Exam results influenced by genes not schools - study

Scientists studied the extent to which genetics contributes to academic success.
Photo / Thinkstock
Scientists studied the extent to which genetics contributes to academic success. Photo / Thinkstock

Genes are a bigger influence on exam results than teachers, schools or the family, new British research has shown.

Scientists studied the extent to which genetics contributes to academic success in the equivalent of Year 11 exams in more than 11,000 identical and non-identical 16-year-old twins.

They concluded that the DNA a child is born with accounts for more of the differences seen in exam scores than what happens in the classroom or at home.

Genetic effects explained almost 60 per cent of the variation seen in core subject English, mathematics and science grades.

In contrast, 29 per cent was attributable to shared environmental factors such as schools, neighbourhoods and households.

Non-shared environmental influences, unique to each individual, accounted for the remaining differences.

Study leader Nicholas Shakeshaft, from the Institute of Psychiatry at King's College London, said: "Children differ in how easily they learn at school.

"Our research shows that differences in students' educational achievement owe more to nature than nurture.

"Since we are studying whole populations, this does not mean that genetics explains 60 per cent of an individual's performance, but rather that genetics explains 60 per cent of the differences between individuals, in the population as it exists at the moment.

"This means that heritability is not fixed - if environmental influences change, then the influence of genetics on educational achievement may change too."

Non-identical twins may grow up in the same environment, attending the same school and growing up in the same family in the same neighbourhood, but only half their genes are the same.

Identical twins, on the other hand, share both the same environment and all their genes.

Because of this, comparing the two sets of twins can help disentangle the effects of nature and nurture on exam grades.

If identical twins' scores are more alike than those of non-identical twins, it can be assumed that genetics plays a bigger role than the environment.

The scientists found that inherited genes were responsible for 58 per cent of the variability seen in results for the three compulsory core subjects.

Taking each subject separately, they accounted for 52 per cent of the grade differences for English, 55 per cent for mathematics, and 58 per cent for science.

Generally, genetics appeared to have a bigger influence on results for science subjects than for humanities, such as media studies, art or music - 58 per cent compared with 42 per cent.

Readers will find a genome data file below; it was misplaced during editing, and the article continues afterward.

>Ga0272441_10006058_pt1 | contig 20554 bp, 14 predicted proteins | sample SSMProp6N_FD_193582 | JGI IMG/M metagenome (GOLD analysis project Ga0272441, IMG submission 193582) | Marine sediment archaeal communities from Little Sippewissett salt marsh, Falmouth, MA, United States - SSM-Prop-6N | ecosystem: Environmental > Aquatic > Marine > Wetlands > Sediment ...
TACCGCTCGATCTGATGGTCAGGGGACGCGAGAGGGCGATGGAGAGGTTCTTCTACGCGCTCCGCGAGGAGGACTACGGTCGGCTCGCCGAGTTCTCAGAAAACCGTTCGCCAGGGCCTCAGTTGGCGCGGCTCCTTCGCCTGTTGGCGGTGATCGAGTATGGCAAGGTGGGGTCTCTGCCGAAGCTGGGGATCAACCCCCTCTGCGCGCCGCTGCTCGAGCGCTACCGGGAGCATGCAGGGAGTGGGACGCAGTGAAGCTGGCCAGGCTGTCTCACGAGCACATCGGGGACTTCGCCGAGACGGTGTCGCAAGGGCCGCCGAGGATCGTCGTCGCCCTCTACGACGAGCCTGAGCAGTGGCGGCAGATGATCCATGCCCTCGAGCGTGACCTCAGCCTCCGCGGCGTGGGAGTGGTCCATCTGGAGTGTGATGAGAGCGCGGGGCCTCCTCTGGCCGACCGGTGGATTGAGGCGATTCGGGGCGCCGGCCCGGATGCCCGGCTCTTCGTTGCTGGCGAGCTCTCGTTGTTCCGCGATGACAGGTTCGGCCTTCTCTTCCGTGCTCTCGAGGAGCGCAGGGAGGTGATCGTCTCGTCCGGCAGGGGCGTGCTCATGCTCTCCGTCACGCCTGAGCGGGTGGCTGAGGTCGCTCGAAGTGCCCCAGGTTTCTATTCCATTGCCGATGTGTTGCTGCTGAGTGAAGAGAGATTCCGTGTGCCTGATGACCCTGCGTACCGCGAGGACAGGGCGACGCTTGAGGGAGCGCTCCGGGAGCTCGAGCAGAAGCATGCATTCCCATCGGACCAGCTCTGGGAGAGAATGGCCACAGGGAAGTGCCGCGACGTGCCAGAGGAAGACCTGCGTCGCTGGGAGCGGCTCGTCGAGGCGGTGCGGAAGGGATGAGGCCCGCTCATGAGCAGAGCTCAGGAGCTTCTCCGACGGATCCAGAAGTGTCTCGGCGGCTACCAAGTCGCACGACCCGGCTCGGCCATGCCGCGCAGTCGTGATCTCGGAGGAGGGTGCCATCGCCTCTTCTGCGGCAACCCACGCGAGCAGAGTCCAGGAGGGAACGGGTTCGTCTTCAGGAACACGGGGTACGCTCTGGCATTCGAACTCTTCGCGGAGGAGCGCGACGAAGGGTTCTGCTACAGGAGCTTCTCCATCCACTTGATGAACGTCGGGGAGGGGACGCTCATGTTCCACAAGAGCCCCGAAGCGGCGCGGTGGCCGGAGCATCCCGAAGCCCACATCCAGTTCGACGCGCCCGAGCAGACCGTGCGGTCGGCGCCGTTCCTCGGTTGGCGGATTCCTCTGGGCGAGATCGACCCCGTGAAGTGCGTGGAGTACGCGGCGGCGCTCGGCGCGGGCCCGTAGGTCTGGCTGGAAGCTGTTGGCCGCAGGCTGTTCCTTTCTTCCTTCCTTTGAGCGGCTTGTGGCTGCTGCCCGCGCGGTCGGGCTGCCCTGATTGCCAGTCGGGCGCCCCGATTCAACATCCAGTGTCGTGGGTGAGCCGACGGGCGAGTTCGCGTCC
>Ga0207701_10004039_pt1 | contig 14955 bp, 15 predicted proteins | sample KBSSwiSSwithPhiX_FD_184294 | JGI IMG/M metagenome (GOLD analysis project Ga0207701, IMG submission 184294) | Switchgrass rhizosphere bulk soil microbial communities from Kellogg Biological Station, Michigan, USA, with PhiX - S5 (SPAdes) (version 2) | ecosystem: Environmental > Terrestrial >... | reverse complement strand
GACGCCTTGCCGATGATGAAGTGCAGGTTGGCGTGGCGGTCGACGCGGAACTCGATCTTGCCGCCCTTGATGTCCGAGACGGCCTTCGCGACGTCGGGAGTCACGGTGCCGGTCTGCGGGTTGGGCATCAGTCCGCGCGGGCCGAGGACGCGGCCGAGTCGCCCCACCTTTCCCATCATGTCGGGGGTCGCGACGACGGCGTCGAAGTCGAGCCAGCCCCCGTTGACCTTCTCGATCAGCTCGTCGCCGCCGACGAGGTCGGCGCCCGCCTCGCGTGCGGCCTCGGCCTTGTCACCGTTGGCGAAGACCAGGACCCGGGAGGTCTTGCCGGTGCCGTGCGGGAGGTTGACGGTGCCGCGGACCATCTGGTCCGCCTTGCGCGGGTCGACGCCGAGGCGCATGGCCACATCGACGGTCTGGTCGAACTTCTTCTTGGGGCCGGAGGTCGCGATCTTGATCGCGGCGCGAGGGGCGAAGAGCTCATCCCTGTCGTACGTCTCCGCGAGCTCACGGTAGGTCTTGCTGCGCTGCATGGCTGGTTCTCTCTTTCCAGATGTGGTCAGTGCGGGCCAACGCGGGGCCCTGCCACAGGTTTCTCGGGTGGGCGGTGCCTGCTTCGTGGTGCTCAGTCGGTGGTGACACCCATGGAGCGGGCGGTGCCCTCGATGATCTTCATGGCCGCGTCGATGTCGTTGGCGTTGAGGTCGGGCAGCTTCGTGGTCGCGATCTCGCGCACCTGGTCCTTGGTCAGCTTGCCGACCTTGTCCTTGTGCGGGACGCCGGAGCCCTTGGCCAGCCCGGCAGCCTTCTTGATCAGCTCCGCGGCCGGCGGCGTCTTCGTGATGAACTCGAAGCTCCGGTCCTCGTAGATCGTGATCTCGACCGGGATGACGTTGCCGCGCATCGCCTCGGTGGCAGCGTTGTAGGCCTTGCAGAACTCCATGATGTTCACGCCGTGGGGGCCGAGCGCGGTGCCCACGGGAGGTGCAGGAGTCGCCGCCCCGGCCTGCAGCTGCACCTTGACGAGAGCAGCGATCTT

The findings appear in the latest issue of the online journal Public Library of Science ONE.

Professor Robert Plomin, director of the Twin Early Development Study (Teds), also from the Institute of Psychiatry, said: "It's important to recognise the major role that genetics plays in children's educational achievement.

"It means that educational systems which are sensitive to children's individual abilities and needs, which are derived in part from their genetic predispositions, might improve educational achievement."

Professor Michael O'Donovan, from the Medical Research Council (MRC), which funded the research, said: "The findings from this substantial cohort add to a convincing body of evidence that genes influence characteristics that are ultimately reflected in educational performance.

"But it is equally important to stress that the researchers found that environments for students are also important and that the study does not imply that improvements in education will not have important benefits.

"For individuals living in the best and worst environments, this exposure is likely to make more of a difference to their educational prospects than their genes.

"Further research is needed to assess the implications of the findings for educational strategies."

Previous research indicates that large numbers of genes may be involved in academic ability, most of which have not been identified.

One study published in the journal Genes, Brain and Behaviour in 2010 found several gene variants linked to mathematical ability, but they only accounted for 2.9 per cent of the differences between individuals.

Mr Shakeshaft said the findings highlighted the importance of focused education that recognises strengths and weaknesses in individual children.

- PAA

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